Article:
The View from Ike’s peak


    The white clapboard chapel might fit easily into any number of American small towns, but not here. With its wooden girders and pointed steeple, the small building stands out among the chic lofts and storefronts of modern Lowry. It couldn’t look more out of place had it been dropped in Oz. The chapel that bears President Dwight David Eisenhower’s name was part of a satellite White House in the 1950s, a place where the leader of the free world would get away from Washington, D.C., to confer with generals, chat about national security and even play golf.

    That story is all the more remarkable considering that the chapel was never meant to last. Along with three other identical chapels, the building would serve soldiers and airmen of all religious backgrounds who had come to the Lowry Air Force Base on the eastern fringes of Denver to train for war.

    The chapel was a common ground for Catholics, Jews and Protestants, an adaptable house of reverence for all kinds of worshippers, said Chuck Woodward, member of the Lowry Foundation Board. When it opened in November 1941, two weeks before Japanese planes bombed the American military base at Pearl Harbor, it sat in the middle of a bustling, isolated military outpost. To the east, Aurora was a largely rural community. To the west, Denver still had plenty of room to grow. Along with Fitzsimons Army Hospital and Buckley Field farther east — Lowry sat in an undeveloped no-man’s-land.

    More than 70 years later, the chapel now serves as a lone reminder of a different time and a different world.

    Since the base was decommissioned in 1994, a nearby former Lowry administration building has morphed into an apartment complex. So has the old steam plant that provided Lowry’s power. A massive hangar that once housed planes and pilots is now under development as a new restaurant district; along with upscale health spas, the old hangar hosts an outdoor restaurant with a beer garden theme. But the chapel still serves its original purpose in many ways. It’s still non-denominational. It still hosts weddings, religious ceremonies and other community events. In a neighborhood that’s still changing, the old chapel has survived in its original form. Basins built into the wall to hold holy water can still be flipped around and hidden for a Protestant or Jewish ceremony. The walls don’t boast any ornate crucifixes and the simple paned windows were far from stained glass. Old tokens of the chapel’s past still live in the small storage closets in the back — there are rubber stamps to mark Jewish holy books and large displays for Catholic ceremonies.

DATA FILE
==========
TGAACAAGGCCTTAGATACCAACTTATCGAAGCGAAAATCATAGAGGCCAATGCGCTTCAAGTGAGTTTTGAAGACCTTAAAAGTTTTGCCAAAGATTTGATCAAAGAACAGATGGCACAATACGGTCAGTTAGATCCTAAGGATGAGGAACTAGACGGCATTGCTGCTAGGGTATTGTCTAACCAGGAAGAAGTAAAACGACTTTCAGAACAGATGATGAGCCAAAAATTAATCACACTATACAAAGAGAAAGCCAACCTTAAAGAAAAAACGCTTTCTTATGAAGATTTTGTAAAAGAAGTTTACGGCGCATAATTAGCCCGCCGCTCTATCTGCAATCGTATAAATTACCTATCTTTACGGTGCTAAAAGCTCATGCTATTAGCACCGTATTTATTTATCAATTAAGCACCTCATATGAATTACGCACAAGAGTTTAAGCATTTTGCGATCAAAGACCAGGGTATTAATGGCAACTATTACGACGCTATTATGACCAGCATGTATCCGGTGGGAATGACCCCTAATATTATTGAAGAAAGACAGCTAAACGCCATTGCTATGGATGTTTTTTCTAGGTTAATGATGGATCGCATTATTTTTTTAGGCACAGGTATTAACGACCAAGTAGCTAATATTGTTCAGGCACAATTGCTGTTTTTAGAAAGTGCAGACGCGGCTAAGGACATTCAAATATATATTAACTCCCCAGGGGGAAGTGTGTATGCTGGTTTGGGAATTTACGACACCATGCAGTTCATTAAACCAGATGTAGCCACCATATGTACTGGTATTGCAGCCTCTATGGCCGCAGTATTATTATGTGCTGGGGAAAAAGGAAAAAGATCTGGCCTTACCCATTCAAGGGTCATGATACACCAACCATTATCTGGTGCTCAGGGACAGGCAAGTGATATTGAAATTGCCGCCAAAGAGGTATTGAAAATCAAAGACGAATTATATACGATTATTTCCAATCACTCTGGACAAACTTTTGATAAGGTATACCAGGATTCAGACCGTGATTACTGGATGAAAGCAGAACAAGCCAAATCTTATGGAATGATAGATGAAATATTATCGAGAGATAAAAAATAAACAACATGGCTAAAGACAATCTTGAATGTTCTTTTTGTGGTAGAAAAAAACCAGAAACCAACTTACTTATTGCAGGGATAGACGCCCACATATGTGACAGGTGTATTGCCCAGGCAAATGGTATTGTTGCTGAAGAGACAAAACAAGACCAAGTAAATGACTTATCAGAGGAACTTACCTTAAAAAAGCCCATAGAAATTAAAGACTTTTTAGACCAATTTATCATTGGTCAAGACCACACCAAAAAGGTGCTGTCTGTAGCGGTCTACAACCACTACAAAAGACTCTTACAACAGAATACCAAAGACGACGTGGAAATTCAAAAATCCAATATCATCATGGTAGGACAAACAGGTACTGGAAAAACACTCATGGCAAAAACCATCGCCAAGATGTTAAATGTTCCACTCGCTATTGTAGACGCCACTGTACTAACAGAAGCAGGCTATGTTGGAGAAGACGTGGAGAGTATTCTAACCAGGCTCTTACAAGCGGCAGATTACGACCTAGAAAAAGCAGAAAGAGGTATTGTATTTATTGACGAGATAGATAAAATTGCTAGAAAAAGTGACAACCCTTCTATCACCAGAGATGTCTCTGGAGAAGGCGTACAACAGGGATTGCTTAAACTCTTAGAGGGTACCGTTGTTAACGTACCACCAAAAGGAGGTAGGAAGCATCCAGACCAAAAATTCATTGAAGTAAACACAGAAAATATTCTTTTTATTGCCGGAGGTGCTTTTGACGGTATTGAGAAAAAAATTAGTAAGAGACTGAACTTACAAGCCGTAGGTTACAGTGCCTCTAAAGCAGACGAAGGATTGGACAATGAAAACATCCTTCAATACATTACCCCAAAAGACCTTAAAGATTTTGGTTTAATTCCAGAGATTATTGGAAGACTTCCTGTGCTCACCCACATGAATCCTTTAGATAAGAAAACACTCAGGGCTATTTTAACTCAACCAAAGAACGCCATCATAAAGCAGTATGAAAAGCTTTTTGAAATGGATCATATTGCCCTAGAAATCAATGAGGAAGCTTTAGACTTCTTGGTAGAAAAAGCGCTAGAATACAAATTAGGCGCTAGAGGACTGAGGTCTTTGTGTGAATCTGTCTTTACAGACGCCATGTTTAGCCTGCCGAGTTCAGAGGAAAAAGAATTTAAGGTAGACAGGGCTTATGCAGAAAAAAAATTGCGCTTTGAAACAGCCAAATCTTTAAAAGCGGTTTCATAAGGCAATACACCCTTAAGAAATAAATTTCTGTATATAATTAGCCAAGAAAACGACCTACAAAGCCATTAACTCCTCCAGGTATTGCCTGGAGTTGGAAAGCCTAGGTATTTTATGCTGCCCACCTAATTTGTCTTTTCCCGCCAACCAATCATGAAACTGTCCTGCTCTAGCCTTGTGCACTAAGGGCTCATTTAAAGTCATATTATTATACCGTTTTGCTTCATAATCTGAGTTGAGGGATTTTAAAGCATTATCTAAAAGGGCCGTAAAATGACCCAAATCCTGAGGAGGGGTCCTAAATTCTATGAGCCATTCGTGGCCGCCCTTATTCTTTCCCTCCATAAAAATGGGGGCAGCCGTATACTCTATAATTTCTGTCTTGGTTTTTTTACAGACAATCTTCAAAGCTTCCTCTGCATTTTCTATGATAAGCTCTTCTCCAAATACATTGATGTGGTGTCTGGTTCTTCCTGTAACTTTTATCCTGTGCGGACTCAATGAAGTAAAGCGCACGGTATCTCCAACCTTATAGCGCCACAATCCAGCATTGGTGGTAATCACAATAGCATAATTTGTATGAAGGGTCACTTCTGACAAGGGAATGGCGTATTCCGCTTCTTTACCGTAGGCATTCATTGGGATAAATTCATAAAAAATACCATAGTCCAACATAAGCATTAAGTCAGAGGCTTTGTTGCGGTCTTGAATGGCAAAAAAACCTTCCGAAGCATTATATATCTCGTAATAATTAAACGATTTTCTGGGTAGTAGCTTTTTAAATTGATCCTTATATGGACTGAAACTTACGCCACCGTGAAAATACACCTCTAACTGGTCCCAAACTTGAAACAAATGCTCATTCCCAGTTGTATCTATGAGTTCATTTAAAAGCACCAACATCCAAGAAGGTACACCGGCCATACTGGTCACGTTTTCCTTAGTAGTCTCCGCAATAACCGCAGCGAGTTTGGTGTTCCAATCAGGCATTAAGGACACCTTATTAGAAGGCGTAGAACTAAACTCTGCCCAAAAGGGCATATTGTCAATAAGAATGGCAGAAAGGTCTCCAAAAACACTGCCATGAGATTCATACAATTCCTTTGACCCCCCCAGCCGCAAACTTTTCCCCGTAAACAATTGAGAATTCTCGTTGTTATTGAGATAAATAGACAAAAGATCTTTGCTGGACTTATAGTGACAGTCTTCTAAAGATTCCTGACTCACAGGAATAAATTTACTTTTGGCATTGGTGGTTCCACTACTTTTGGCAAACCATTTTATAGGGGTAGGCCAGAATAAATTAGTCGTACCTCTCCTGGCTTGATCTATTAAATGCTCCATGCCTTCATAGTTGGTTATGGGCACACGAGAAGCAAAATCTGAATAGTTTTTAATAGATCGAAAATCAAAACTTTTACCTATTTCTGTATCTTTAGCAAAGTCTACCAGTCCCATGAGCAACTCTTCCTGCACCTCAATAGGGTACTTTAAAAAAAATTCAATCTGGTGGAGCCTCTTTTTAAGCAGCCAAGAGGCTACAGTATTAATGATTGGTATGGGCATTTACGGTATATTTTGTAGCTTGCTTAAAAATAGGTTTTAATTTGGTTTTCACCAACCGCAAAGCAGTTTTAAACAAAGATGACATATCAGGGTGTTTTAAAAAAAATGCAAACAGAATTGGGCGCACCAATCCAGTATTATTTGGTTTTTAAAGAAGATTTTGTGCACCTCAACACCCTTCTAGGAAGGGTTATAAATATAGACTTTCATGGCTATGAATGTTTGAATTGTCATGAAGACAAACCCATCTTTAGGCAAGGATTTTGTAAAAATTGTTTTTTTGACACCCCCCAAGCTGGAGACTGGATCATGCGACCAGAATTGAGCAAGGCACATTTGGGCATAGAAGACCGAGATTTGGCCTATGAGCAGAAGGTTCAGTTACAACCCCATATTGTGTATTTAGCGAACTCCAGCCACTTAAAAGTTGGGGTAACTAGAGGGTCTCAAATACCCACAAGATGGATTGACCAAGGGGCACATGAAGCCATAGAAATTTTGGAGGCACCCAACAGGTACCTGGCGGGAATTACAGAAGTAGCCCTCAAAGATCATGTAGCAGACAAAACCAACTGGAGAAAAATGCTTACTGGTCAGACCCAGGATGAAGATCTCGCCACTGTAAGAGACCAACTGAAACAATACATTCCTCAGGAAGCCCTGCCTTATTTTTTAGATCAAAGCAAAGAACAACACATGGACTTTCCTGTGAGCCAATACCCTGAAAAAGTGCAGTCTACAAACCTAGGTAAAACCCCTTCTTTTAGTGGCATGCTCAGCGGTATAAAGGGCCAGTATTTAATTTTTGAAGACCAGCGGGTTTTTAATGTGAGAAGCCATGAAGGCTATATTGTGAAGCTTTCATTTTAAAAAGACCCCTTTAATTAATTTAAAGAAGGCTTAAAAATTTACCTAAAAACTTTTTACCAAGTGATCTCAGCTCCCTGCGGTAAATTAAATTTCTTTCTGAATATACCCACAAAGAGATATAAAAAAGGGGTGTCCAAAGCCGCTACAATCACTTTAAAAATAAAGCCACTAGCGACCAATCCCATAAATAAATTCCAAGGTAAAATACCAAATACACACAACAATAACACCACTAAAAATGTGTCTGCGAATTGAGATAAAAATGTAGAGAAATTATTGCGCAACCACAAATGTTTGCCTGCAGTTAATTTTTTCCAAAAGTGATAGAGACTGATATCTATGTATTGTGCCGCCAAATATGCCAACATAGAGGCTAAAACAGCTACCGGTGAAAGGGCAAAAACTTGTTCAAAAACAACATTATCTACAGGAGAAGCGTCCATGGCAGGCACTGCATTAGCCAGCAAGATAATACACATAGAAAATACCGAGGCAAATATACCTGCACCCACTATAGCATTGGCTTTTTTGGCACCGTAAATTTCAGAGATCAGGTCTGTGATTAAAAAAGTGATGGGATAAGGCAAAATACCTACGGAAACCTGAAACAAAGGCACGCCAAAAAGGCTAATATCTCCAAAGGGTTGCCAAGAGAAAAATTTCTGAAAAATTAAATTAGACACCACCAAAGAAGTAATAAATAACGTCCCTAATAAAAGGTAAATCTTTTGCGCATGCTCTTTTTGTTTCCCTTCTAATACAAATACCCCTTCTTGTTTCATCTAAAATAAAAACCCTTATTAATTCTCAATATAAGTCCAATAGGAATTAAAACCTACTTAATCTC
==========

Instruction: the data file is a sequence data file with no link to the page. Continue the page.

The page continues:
Unlike the other three Lowry chapels, this structure, built in a cookie-cutter style 70 years ago and unceremoniously dubbed Building 27, has survived.

    A big part of its tale of survival is because of Eisenhower, said Woodward, who’s played a key role in refitting the decommissioned base in recent years. The Eisenhower Chapel now bears the president’s name, all because of isolated visits in the 1950s.

    “In the 1970s, they decided to build a brick chapel on the other side of Yosemite (Street),” he said, referring to the structure near the Community College of Aurora’s Lowry campus. “In doing so, they decided to tear down all of the temporary chapels. … The only reason this one is maintained is that Ike and Mamie Eisenhower had come here a few times.”

    Preservation has come at a cost. According to Woodward and Helen Hand, the president of the Colorado Free University and a fellow Lowry Foundation board member, the price of keeping up the building is about $25,000 a year. What’s more, construction crews had to lift the building from its foundation to align it with the streets of modern Lowry.

    On one of the plain-looking wooden pews that line the chapel’s interior, a small metal plaque commemorates those presidential visits — one on Sept. 6, 1953, the other on Sept. 22, 1954.

    “(Eisenhower) actually held at least one National Security Council meeting at Lowry from 1952 to 1955, those three summers when they literally moved the White House out to Colorado,” Woodward said. “It was a much different world. I can’t quite see Obama being able to move to Chicago for a summer.”

    It’s even tougher, however, to see this stretch of land on the border of Aurora serving as a kind of Camp David in the 1950s. Burrito restaurants and condos have taken the place of a military base; private schools and apartment complexes have filled in old barracks and hangars. But the little chapel lives on, exuding history preserved in the wooden walls of Building 27.